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How does period syncing work?

How does period syncing work?

“Period syncing” is one of those concepts that I don’t remember ever specifically learning about, but is a core part of my narrative about my cycle. It falls into a category of social knowledge I’ve collected about periods over my years of experiencing them. I associate it with passing tampons under the bathroom stall, or living with a best friend or girlfriend as a roommate and casually commenting on our simultaneous cycles. It’s not something we ever discussed in health class or a question brought up in the gyno’s office–it’s always just existed as a marker of closeness, something I’ve thought of as a social signifier rather than a medical fact. But it does bring up the question: Is period syncing real, or is it just a superstition? If it’s a biological phenomenon, how does period syncing work? If it’s a myth to be debunked, why do so many of us see it happen in our everyday lives?

Related to: How Your Menstrual Cycle Affects Your Sleep and What You Can Do About It

The Science of Period Syncing

It’s widely acknowledged in the medical community that women’s health issues in general have historically been understudied and continue to have a dearth of research to this day. Reproductive health and rigorous studies involving menstruating people are no exception–these fields exemplify this deeply embedded bias in medical research.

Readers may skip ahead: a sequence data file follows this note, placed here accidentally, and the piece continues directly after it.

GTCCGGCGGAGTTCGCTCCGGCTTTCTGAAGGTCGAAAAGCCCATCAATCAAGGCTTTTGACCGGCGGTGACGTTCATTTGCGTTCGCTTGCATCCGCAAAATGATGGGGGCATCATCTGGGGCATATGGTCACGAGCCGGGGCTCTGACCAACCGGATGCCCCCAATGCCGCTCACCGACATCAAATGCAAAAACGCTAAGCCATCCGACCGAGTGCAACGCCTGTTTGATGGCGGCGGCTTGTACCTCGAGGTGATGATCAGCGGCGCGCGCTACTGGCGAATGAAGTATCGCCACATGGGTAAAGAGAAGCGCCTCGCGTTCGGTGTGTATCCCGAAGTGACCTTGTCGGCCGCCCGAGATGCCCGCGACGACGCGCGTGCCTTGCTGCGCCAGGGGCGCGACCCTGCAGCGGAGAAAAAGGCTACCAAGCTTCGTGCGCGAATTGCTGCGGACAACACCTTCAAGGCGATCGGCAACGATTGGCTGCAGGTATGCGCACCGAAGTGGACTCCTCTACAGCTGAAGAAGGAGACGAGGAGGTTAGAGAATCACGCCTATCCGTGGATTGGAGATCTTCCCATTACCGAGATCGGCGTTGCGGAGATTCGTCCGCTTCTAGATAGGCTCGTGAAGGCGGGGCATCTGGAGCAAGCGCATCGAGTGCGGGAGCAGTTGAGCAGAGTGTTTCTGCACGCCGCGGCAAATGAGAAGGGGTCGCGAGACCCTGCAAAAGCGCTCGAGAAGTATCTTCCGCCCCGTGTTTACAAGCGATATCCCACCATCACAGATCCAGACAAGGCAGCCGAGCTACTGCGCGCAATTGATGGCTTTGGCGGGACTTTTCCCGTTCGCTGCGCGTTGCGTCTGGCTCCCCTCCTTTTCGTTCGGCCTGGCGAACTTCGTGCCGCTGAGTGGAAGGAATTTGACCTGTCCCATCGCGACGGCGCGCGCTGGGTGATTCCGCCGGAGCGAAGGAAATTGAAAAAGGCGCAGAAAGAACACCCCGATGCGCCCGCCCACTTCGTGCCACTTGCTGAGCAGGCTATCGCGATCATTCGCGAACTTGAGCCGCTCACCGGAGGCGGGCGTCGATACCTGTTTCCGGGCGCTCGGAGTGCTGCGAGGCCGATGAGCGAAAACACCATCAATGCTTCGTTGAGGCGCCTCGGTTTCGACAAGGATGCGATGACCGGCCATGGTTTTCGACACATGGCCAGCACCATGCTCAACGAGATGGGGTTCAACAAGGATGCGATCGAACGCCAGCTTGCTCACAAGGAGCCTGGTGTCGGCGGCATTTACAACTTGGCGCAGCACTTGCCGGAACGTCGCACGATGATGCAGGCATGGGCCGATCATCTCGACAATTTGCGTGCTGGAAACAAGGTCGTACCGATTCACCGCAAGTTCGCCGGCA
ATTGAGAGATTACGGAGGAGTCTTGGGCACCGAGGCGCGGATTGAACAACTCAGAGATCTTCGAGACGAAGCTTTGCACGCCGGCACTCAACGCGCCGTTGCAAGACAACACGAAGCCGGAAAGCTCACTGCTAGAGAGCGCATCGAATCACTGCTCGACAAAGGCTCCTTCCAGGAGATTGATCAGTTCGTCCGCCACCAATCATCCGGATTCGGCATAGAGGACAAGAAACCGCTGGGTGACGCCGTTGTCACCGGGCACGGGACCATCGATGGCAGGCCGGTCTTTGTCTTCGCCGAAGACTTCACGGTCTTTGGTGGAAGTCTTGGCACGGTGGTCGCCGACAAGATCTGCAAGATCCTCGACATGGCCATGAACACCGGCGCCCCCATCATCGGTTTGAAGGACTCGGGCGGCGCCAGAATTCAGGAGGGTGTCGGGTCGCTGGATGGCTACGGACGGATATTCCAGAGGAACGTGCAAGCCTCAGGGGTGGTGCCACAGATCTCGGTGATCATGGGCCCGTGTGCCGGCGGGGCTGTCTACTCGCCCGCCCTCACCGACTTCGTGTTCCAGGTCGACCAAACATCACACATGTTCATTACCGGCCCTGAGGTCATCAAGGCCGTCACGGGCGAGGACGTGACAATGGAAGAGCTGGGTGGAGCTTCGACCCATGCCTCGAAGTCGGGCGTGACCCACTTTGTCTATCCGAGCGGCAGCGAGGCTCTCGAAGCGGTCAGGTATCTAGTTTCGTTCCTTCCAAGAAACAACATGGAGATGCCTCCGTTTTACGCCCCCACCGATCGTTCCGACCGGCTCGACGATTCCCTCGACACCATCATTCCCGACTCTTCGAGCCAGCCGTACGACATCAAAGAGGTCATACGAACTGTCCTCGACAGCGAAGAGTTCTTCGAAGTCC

However, there is science related to period syncing, dating back over 50 years ago. As society began to be more open to conversations about sex and reproductive health, along with women’s rights, with the backdrop of the American culture (and counterculture) of the 1960s and 70s, a young and ambitious psychologist, Martha McClintock, decided to take up the question of period syncing from a scientific perspective.

A recent graduate of Wellesley College, McClintock decided to return to her alma mater to study the relationship between social interaction and period synchrony. Wellesley, being a women’s college with plenty of young women living together in dorms, provided McClintock with a solid population to research. The conclusions reached in her landmark 1971 study found that there was a high incidence of period synchrony and that it was likely due to pheromone signals shared by the women’s proximity. Period syncing became known as the “McClintock effect,” and the researcher continued on this line of inquiry for the following decade, attempting to explore her theories on pheromones with more depth. However, as other researchers became interested in the field, holes began appearing in the logic and methodology of this study.

Related: The Divine Allure of Damiana

Period Synchrony Debunked